AB - Objectives To test the effects of individual, nonfacilitated sessions with PARO (version 9), when compared against a look-alike plush toy and usual care, on the emotional and behavioral symptoms of dementia for people living in long-term care facilities. Design Parallel, 3-group, cluster-randomized controlled trial conducted between June 14, 2014, and May 16, 2015. Setting Twenty-eight long-term care facilities operated by 20 care organizations located in South-East Queensland, Australia. Participants Four hundred fifteen participants aged ≥60 years, with a documented diagnosis of dementia. Intervention Stratified by private/not-for-profit status and randomized using a computer-generated sequence, 9 facilities were randomized to the PARO group (individual, nonfacilitated, 15-minute sessions 3 times per week for 10 weeks); 10 to plush toy (same, but given PARO with robotic features disabled); and 9 to usual care. Treatment allocation was masked to assessors. Measurements Primary outcomes were changes in levels of engagement, mood states, and agitation after a 10-week intervention, assessed by coded video observations (baseline, weeks 1, 5, 10, and 15) and Cohen-Mansfield Agitation Inventory–Short Form (baseline, weeks 10 and 15). Analyses followed intention-to-treat, using repeated measures mixed effects models. Australian New Zealand Clinical Trials Registry (ACTRN12614000508673). Results Video data showed that participants in the PARO group were more verbally [3.61, 95% confidence interval (CI): 6.40–0.81, P =.011] and visually engaged (13.06, 95% CI: 17.05–9.06, P <.0001) than participants in plush toy. Both PARO (−3.09, 95% CI: −0.45 to −5.72, P =.022) and plush toy (−3.58, 95% CI: −1.26 to −5.91, P =.002) had significantly greater reduced neutral affect compared with usual care, whilst PARO was more effective than usual care in improving pleasure (1.12, 95% CI: 1.94–0.29, P =.008). Videos showed that PARO was more effective than usual care in improving agitation (3.33, 95% CI: 5.79–0.86, P =.008). When measured using the CMAI-SF, there was no difference between groups. Conclusions Although more effective than usual care in improving mood states and agitation, PARO was only more effective than a plush toy in encouraging engagement.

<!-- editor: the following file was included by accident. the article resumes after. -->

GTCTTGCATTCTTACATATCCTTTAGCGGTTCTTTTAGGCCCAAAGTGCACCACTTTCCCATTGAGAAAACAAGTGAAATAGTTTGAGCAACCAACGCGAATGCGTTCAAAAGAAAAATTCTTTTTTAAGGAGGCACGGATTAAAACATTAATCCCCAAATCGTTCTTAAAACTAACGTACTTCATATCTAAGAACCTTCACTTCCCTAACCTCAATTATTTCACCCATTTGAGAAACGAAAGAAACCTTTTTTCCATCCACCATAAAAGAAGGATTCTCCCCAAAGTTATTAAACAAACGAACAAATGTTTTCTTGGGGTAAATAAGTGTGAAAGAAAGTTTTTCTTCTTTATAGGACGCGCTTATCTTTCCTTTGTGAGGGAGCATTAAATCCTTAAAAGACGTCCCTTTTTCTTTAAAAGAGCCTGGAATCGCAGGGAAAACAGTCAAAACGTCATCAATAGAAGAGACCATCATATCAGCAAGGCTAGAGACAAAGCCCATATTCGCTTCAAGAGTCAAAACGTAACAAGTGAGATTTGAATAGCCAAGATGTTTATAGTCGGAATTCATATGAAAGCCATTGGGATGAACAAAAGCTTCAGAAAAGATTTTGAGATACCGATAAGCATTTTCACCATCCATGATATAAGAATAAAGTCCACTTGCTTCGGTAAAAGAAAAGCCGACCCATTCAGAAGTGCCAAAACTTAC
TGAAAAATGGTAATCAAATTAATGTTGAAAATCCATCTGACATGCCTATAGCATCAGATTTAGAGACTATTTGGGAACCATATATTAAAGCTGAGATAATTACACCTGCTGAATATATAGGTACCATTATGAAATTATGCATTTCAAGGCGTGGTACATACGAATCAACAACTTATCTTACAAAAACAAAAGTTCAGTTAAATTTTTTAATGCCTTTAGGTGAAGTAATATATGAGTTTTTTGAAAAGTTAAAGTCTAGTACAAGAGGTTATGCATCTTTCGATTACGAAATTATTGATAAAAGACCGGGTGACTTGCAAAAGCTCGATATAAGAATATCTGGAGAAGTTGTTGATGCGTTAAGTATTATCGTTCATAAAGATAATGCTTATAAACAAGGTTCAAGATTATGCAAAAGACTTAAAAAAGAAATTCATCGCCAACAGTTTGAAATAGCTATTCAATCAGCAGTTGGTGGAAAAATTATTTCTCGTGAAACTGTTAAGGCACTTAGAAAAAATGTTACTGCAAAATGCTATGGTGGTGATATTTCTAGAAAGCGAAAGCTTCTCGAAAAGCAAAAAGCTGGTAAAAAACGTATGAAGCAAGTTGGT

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JO - Journal of the American Medical Directors Association